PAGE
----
I personally believe that the Foreign Ministry failed in that task because Tunisia was unable to defend itself. Today I have this responsibility and I intend to fulfil it.
Our partners and international public opinion are beginning to see things more clearly. As long as we are convinced of our choices, we pay little attention to the speeches of some.
Tunisia is within its rights. We are no longer in the configuration that prevailed before 2011 (...) It is absurd to think that the country's situation has worsened and deteriorated more than thirty years ago, as some people tend to repeat. On the contrary, we are in a completely different context and it is unacceptable to continue to feed this amalgam.
There is no way to install a dictatorship today. Tunisians will not wait for anyone or any partner to defend their freedoms; if they feel they are threatened, they will take to the streets to defend them.
Tunisians must understand what is at stake. The first is to get the country's economy back on track. We have important assets and human capital; this is the time to unite everything. Only then can we succeed.
Some dissonant voices, in power for more than eleven years and enjoying unprecedented support from Tunisia's partners, have failed to deliver. Today, they have chosen to boycott the main electoral events, depriving themselves of any legitimate voice. Unfounded criticism undermines Tunisia's image and leads to a loss of income for the country's international reputation.
What morality is there in asking for support from abroad when the country is free and open? Tunisians of all persuasions must show solidarity and cohesion. Today, they must agree on the essentials, because this is a crucial moment. All Tunisians must understand and get the message. That is why we have to react; we have to raise our voices and defend our positions clearly.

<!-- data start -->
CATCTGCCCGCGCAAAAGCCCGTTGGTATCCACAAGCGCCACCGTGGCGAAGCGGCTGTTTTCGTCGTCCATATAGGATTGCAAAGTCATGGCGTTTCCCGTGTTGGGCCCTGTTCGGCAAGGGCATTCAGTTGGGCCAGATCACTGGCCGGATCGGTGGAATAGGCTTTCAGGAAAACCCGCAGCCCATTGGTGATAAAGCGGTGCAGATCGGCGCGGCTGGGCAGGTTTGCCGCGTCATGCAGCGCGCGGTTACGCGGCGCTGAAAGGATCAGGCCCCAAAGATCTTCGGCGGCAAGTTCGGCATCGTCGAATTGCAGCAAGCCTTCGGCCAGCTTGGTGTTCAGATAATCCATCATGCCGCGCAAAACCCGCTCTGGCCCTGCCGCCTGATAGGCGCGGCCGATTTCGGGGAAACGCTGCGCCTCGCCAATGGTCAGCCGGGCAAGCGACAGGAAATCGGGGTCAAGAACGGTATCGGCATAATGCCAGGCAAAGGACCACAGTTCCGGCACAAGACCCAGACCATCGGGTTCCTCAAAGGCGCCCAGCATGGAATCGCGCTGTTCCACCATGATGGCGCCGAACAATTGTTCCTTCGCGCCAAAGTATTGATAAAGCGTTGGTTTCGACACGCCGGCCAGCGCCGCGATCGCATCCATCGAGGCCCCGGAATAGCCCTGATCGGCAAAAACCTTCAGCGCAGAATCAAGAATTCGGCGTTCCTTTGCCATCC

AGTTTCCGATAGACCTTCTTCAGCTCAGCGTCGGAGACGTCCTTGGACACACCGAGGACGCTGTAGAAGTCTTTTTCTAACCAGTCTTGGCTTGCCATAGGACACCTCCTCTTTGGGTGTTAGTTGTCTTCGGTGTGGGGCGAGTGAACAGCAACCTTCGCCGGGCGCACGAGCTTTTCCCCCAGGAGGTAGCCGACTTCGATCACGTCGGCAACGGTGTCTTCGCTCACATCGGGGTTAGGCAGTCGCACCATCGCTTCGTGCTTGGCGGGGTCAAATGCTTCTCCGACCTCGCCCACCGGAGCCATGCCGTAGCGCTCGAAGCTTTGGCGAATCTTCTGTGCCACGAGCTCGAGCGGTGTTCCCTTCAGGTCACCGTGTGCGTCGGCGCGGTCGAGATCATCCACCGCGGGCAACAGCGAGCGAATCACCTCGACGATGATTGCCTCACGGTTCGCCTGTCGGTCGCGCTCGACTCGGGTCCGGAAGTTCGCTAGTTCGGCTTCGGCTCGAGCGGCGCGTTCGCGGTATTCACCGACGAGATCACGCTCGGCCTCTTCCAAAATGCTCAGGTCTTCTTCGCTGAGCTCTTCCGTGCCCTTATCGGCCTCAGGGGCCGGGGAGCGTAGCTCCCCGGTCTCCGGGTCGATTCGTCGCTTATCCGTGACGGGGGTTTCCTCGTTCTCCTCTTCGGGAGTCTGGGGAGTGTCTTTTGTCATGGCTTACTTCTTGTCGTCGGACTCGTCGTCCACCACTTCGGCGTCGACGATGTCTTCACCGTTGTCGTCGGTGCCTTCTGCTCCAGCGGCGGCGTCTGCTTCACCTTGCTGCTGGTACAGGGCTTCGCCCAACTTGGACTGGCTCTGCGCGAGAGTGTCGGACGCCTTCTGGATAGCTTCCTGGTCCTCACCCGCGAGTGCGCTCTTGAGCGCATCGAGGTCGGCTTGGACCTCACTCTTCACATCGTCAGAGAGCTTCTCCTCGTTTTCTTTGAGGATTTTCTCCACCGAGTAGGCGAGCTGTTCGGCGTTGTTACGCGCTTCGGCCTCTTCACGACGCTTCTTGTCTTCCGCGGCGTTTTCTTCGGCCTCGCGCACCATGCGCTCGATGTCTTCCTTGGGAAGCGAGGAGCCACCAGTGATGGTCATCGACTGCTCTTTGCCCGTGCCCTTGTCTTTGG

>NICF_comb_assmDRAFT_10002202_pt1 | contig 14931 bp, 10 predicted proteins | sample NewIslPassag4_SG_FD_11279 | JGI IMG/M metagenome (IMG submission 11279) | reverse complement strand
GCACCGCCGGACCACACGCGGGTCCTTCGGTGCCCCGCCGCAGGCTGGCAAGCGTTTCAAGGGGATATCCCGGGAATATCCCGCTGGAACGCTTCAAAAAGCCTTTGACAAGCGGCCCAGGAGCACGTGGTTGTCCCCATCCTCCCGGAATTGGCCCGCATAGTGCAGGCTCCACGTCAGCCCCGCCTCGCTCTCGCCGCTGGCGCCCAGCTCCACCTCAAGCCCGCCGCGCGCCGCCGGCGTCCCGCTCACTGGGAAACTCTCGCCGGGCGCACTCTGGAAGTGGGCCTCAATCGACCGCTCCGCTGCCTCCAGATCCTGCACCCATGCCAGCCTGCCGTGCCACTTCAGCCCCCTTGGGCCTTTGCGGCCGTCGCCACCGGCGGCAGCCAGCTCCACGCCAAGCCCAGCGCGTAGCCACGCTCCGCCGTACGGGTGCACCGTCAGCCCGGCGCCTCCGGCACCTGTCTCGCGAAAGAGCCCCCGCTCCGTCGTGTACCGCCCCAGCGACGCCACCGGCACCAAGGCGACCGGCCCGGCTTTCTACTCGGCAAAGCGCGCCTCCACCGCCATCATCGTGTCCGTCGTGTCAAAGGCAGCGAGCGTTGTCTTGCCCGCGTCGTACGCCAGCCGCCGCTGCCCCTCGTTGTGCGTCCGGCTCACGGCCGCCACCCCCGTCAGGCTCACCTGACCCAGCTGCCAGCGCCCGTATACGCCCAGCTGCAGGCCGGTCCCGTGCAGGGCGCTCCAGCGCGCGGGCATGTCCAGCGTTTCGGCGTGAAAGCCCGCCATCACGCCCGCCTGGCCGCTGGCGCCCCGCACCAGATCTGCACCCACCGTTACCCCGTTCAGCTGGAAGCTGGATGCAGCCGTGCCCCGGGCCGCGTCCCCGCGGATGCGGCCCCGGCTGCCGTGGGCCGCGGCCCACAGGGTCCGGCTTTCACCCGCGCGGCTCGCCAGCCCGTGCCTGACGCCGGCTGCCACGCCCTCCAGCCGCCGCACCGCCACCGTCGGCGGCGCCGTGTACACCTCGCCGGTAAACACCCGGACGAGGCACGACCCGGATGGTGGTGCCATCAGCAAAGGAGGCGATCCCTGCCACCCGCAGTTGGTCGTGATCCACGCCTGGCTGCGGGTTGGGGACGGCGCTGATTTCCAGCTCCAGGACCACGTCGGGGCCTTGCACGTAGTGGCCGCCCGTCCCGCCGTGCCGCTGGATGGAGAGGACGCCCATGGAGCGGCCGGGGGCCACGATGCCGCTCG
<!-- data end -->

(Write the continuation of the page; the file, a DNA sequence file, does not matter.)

Q: The influx of migrants from Tunisia to the EU recorded a tenfold increase in irregular arrivals in the first quarter of 2023 compared to the same period in 2022. Italy has declared a state of emergency on migration for the next six months. Does Tunisia have the necessary logistics to stem the flow of migrants, especially as several African countries are in conflict? Has Italy expressed its intention to invest materially and logistically in this matter?
Italy, the European Union and our foreign partners are well aware that irregular migration is beyond the capacity of any single country, including Tunisia. It is a global scourge.
From a geographical point of view, Tunisia is affected by this issue because it is located on the Mediterranean migration route (the deadliest in the world), but it is not at the centre of this dynamic. We have insisted to our partners that the solution to this problem must involve all the countries affected by this phenomenon.
They must agree to fight against trafficking in human beings, and therefore against transnational organised crime.
Last Thursday, I had a very good discussion with the European Commissioner for Migration, Home Affairs and Citizenship, Ylva Johansson, who welcomes cooperation with Tunisia.
We told her that we have very limited resourced to fight this phenomenon, although we are doing everything in our power to address it. The country is doing all it can, and even more with its limited resources.